- The celebrity lawyer Michael Avenatti accused Nike of bribery in a series of tweets on Tuesday, one day after he was charged with trying to extort the company.
- On Twitter, Avenatti suggested that the case accusing him of attempting to extort more than $US20 million from Nike was an attempt to “divert attention” from the company’s “own crimes.”
- The lawyer said that the basketball players Deandre Ayton and Bol Bol or their “handlers” were paid by Nike’s youth basketball league.
The celebrity lawyer Michael Avenatti on Tuesday accused Nike of trying to “divert attention” from what he said was a payment scandal involving Nike’s youth-basketball program and top college players.
On Tuesday morning, a day after the Department of Justice charged him with attempting to extort the company, Avenatti began a series of tweets by quoting a September 2017 CBS Sports report that said Nike’s Elite Youth Basketball League had been served with a subpoena as part of a series of investigations into bribery in college basketball.
Avenatti resurfaced the report while suggesting that accusations from New York federal prosecutors that he attempted to extort more than $US20 million from Nike were an attempt at distraction.
“Contrary to Nike’s claims yesterday, they have NOT been cooperating with investigators for over a year,” he said. “Unless you count lying in response to subpoenas and withholding documents as ‘cooperating.’ They are trying to divert attention from their own crimes.”
Avenatti claimed in his tweets that the 20-year-old Phoenix Suns player DeAndre Ayton, who spent one year at the University of Arizona before joining the Suns last year as the NBA team’s top draft pick, was paid by Nike. “Ask DeAndre Ayton and Nike about the cash payments to his mother and others,” he wrote in one tweet.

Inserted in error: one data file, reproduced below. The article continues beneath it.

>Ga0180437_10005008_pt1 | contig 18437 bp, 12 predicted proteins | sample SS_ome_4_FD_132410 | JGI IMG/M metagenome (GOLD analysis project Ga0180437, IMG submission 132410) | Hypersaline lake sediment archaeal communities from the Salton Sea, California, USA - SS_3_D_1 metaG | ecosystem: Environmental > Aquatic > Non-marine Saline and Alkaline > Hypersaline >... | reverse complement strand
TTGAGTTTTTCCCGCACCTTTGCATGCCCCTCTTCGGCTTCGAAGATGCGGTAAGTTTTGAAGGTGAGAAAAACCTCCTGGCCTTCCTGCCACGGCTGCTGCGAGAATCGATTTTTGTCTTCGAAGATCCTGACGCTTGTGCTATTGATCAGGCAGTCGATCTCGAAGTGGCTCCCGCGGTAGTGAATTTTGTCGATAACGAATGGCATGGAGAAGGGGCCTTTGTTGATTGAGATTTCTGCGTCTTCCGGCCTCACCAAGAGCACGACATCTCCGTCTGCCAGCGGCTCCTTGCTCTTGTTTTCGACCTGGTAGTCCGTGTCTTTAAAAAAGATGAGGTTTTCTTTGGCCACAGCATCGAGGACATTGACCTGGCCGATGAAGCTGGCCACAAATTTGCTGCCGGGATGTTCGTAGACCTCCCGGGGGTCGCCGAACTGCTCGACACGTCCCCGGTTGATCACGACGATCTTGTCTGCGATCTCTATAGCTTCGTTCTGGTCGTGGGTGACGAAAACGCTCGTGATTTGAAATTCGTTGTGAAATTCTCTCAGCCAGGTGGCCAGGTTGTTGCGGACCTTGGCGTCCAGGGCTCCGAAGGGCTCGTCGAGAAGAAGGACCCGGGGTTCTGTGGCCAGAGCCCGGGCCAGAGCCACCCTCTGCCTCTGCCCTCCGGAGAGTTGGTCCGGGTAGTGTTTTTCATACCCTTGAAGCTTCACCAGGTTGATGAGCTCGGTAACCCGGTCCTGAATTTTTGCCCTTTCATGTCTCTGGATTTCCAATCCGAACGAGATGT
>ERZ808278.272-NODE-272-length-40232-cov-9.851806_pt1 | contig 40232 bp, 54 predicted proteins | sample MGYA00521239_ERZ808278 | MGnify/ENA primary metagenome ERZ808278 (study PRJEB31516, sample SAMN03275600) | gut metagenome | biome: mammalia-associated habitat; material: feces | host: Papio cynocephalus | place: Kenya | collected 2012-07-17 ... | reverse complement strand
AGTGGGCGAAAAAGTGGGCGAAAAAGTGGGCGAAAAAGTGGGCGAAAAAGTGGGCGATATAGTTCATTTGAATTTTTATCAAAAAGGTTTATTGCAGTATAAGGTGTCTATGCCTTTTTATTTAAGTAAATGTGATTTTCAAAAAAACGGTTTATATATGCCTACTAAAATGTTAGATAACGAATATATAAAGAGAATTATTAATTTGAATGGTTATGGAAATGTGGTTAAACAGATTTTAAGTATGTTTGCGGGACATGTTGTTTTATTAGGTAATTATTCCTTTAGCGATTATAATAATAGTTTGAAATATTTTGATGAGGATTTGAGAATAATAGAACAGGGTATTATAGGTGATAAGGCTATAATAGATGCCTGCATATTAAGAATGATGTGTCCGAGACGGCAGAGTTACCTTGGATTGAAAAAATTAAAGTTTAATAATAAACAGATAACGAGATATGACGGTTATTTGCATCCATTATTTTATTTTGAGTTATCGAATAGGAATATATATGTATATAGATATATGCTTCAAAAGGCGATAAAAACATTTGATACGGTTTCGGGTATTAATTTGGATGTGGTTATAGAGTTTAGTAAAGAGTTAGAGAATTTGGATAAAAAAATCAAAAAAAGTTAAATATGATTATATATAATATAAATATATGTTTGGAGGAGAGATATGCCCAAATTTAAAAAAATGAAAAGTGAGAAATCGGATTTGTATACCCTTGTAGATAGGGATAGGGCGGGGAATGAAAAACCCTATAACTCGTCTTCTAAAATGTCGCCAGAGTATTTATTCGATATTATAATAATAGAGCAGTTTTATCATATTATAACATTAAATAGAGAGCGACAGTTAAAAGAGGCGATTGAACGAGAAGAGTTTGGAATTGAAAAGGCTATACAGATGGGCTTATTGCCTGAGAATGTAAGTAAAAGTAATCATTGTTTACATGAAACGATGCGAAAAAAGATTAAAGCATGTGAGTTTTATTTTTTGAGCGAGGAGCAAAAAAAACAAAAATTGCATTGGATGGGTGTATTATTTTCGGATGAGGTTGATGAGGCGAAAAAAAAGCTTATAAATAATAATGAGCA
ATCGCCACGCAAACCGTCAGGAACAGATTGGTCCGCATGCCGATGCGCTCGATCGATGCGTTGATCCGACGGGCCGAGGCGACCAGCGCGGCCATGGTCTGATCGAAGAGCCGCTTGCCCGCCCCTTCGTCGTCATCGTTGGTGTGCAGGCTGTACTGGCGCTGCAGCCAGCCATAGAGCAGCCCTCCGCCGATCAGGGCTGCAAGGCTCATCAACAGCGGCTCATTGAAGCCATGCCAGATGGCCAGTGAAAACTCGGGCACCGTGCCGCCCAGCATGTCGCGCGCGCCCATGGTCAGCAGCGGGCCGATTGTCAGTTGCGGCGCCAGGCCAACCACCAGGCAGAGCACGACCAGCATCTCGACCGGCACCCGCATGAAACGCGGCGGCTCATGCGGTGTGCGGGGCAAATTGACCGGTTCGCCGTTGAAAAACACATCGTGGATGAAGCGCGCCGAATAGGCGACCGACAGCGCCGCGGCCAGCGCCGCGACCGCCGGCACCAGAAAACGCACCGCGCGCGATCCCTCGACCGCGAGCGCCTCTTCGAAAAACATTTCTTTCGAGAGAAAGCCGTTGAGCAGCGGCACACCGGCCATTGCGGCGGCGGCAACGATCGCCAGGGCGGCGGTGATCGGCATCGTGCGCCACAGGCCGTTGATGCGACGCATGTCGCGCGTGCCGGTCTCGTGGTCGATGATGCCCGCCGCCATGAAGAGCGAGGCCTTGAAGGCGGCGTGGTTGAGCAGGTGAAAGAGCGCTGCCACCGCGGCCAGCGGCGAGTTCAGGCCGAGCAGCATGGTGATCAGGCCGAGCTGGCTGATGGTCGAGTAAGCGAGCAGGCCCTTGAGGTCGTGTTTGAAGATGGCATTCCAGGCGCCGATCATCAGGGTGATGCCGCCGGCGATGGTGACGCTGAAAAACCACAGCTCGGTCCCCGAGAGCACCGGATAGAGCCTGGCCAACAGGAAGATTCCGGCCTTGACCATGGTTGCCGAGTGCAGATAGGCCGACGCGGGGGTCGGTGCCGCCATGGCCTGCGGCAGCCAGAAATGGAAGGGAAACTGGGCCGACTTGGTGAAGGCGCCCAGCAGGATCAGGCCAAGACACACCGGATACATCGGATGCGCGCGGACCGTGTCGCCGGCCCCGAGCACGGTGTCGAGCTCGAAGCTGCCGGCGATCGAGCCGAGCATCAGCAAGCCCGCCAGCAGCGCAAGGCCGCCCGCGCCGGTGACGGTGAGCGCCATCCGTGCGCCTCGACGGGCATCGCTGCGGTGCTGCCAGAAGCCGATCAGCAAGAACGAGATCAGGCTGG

Avenatti made accusations against Oregon Ducks center Bol Bol as well, writing: “Bol Bol and his handlers also received large sums from Nike. The receipts are clear as day.”
“A lot of people at Nike will have to account for their criminal conduct, starting with Carlton DeBose & moving higher up,” he continued. “The diversion charade they orchestrated against me will be exposed.”
In October, two Adidas officials and an agent were found guilty in federal court of wire fraud in a similarly constructed scandal, which saw college recruits receiving payments from the company as an incentive to attend schools whose teams were sponsored by the company.
On Monday, Avenatti had tweeted that he would reveal a “major high school/college basketball scandal.”
Prosecutors from the Southern District of New York said in charging documents released shortly after the tweet, however, that Avenatti tried to get money by “threatening to use his ability to garner publicity to inflict substantial financial & reputational harm” on Nike.
In a court filing, an FBI agent wrote that Avenatti said he would hold a press conference alleging misconduct by Nike unless he and another lawyer were paid $US15 million to $US25 million to conduct an internal investigation or were given $US22.5 million to resolve their client’s claims and in exchange for their silence.
“Full confidentiality, we ride off into the sunset,” the FBI agent says Avenatti told a Nike representative.
Avenatti was arrested and released Monday on $US300,000 bond. In a press conference after his release, Avenatti said he expected to be “fully exonerated.”
Sonam Sheth contributed reporting.
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